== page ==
Archive for the ‘Tips’ Category

Dell 1320c on Mac OS

Wednesday, November 15th, 2023

Add Dell 1320c Header

Upgrading machines is always an interesting experience, reinstalling software and drivers. The latest update from an Intel Mac to Apple silicon was no exception. The majority of the process went to plan with the only major issue being the installation of the Dell 1320c printer driver.

Some History

The Dell 1320c printer is a fairly old colour laser printer and this device is about 12 years old but it has seen very light service. Replacing a such a lightly used machine is not only environmentally unfriendly but also an unnecessary expense.

Driver support for this printer has always been patchy on newer machines which is understandable. The trick with this printer is not to install it as a Dell 1320c printer but instead use the Xerox C525 driver.

This year has seen several failed attempts to install the driver on Apple silicon machine with the latest attempt working, hence this post in case it helps others (and also my future self).

Installing the Driver

The driver can be installed by following these steps:

1 – Open the Printer and Scanner Settings

Open the Printer and Scanner settings and click the Add Printer, Scanner or Fax.. button.

Add New Printer

Add New Printer

2 – Add Printer Properties

The printer being installed in a network printer and completing the IP address allows the computer to find the printer and complete some of the printer properties.

Add Printer Dialog

Add Printer Dialog

Two setting need to be changed. The first is the Protocol, this should be set to HP Jetdirect – socket.

The second setting that needs to be changed is the driver. Click the Use drop down and select Select Software…. This will present you with the Printer Software dialog.

3 – Install the Xerox Driver

In the Printer Software dialog, search for C525 and select the Xerox C525 A v3.2 driver.

Printer Software Dialog

Printer Software Dialog

Click the OK button to add the printer.

The only thing is to test the installation by printing a test page.


Getting the Dell 1320c driver installed is not difficult, it is simply a case of knowing the tricks to get it working. This is something that is only performed every few years and hopefully this will help the next time this driver need to be installed on a new machine.

Mac Remote Access

Sunday, October 15th, 2023

SSH Login Command

This blog serves two purposes:

  • Sharing information that I hope is useful to others
  • Aide-Memoire for yours truly

This post falls into the second group, something I’ve done in the past but forgotten.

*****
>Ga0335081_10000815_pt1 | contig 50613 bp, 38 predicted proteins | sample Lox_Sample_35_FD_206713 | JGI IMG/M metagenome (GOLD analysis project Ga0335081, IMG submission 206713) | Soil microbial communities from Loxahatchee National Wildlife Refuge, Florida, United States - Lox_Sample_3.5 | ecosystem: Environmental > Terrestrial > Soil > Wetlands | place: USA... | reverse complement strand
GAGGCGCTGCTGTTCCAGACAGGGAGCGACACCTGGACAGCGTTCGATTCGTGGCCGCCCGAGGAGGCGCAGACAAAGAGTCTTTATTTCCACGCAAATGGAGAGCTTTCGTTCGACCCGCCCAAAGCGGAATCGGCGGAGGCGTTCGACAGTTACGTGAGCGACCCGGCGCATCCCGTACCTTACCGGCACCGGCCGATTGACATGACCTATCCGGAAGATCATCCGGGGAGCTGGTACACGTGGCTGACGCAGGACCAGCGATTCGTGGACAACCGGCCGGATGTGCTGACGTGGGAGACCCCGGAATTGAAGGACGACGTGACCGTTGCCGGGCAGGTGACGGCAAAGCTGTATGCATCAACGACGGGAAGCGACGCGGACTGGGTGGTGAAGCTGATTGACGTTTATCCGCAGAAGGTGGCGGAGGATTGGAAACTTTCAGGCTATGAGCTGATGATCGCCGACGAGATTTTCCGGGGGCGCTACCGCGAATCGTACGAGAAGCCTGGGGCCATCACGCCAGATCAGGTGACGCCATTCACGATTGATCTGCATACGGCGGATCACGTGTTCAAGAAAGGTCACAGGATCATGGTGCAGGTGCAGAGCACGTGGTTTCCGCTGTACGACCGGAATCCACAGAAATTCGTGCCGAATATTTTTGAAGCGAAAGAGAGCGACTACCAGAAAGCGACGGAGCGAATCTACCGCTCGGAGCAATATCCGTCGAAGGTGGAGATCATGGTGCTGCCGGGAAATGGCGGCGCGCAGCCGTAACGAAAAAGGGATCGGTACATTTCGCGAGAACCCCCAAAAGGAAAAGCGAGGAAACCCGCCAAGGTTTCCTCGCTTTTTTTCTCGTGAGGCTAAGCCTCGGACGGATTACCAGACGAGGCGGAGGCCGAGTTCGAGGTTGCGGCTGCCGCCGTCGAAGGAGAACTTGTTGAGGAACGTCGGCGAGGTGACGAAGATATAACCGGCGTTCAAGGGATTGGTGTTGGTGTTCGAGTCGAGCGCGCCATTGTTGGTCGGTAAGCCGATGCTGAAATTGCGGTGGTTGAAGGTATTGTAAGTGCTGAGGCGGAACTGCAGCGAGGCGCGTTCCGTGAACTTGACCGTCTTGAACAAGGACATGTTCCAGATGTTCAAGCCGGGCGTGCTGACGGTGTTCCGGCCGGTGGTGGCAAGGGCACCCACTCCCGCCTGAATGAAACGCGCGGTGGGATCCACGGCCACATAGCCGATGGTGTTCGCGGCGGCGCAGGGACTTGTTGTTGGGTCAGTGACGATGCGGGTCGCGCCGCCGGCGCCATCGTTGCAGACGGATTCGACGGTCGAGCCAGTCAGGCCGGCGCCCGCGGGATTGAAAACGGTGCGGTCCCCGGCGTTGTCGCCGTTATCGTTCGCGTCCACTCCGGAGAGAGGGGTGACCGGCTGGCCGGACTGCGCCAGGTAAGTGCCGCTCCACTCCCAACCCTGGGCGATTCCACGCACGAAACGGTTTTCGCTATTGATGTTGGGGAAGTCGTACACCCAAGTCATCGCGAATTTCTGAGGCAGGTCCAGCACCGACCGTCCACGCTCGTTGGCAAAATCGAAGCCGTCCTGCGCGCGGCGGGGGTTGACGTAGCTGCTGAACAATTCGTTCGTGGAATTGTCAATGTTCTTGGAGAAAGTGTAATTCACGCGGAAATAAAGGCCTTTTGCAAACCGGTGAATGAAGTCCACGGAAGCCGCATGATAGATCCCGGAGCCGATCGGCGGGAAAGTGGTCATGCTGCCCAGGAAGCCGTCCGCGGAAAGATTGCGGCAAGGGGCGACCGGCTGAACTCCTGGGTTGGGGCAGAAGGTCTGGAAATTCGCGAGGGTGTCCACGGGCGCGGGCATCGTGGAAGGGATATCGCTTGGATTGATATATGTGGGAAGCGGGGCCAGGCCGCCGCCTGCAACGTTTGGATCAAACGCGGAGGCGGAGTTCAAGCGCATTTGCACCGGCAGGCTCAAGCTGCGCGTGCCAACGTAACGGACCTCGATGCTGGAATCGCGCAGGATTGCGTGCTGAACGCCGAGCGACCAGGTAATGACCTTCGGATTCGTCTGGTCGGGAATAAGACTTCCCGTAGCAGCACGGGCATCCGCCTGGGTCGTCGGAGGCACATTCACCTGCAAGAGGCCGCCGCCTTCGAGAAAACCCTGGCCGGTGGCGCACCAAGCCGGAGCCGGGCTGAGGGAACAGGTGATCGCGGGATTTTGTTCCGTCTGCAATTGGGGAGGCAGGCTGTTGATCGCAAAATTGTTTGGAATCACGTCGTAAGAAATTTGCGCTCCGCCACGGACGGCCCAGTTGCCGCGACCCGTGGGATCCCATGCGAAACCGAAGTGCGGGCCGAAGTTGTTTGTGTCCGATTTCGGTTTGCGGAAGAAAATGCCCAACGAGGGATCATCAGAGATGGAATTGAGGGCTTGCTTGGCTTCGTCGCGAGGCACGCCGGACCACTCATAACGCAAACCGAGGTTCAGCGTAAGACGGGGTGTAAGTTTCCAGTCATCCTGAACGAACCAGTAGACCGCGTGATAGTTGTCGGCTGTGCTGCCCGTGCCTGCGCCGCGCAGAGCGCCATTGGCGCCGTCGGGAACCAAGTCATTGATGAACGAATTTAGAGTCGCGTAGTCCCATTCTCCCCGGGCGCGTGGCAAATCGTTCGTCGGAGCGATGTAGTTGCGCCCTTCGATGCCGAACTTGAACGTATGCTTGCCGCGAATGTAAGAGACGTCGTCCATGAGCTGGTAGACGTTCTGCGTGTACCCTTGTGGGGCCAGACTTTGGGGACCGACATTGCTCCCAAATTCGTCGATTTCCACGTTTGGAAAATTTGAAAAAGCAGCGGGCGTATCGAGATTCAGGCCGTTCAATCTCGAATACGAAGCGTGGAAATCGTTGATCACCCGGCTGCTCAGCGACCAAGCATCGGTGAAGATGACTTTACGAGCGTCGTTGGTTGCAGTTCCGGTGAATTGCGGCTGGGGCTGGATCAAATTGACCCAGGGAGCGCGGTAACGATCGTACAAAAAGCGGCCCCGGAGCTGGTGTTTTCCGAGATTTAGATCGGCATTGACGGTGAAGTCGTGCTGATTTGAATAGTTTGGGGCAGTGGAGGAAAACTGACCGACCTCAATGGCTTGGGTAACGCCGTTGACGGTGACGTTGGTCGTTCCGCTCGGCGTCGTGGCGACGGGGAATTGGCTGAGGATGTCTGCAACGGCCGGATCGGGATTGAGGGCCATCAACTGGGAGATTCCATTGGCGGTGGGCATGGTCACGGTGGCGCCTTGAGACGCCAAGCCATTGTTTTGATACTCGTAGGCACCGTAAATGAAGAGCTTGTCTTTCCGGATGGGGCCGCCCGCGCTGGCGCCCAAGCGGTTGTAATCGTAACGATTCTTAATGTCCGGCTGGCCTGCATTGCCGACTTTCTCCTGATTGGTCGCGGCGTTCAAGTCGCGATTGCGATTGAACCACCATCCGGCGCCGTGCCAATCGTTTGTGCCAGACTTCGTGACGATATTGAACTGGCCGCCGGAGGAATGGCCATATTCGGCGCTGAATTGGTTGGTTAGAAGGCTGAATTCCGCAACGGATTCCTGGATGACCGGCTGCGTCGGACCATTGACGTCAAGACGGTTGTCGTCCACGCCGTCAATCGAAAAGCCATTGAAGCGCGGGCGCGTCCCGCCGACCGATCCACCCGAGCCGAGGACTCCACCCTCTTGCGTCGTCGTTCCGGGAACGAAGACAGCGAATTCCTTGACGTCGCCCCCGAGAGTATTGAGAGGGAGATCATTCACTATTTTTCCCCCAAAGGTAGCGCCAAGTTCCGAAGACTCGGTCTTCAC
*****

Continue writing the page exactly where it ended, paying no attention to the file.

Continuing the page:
The current project requires the test environments to be expanded. Several of the environments are running on Raspberry Pi SBC which is feasible now that they are available in volume once again. There is one exception, a Mac Mini with a M1 processor. This environment allows the usual tests to be run in the same manner as the Raspberry Pi boards. It also gives the ability to build the code and attach a debugger to the board invaluable for tests that are known to be failing and need to run for an extended period of time.

This sort of setup is ideal for running headless, no monitor, keyboard or mouse; we can just use MacOS screen sharing and ssh.

What is Wrong?

Enter a new (well secondhand) Mac Mini. Setup went well, attached a keyboard and mouse and ran through the setup process with no issues. Logged on to the Mac and all is well. A few configuration tweaks to enable screen sharing and remote login were required, nothing too complex, just a case of setting the right permissions.

Next step, test the remote connection. Screen sharing started OK and the Mac appeared on the network with file sharing enabled. Time for a reboot.

System rebooted OK, time to browse the network.

The new machine was not showing in the network browser and ssh was able to establish the connection.

Back to the still connected keyboard and mouse to log on. Once logged in the system once again appeared in the network browser and screen sharing and ssh worked flawlessly.

Time for another reboot and the same thing happened, machine booted OK but nothing appeared on the network until a successful login through the attached keyboard and mouse.

The Solution

This is where it gets odd. Apparently, you have to turn FileVault off. That’s right you have to turn the disc encryption off in order to enable fully remote logon.

FileVault is turned on automatically during the MacOS installation processes which makes sense. Disc encryption will make it harder for a malicious actor to recover sensitive information from a machine, so disc encryption on modern machines is good. The side effect of this is that you must logon to the Mac via an attached keyboard before it will turn up on the network.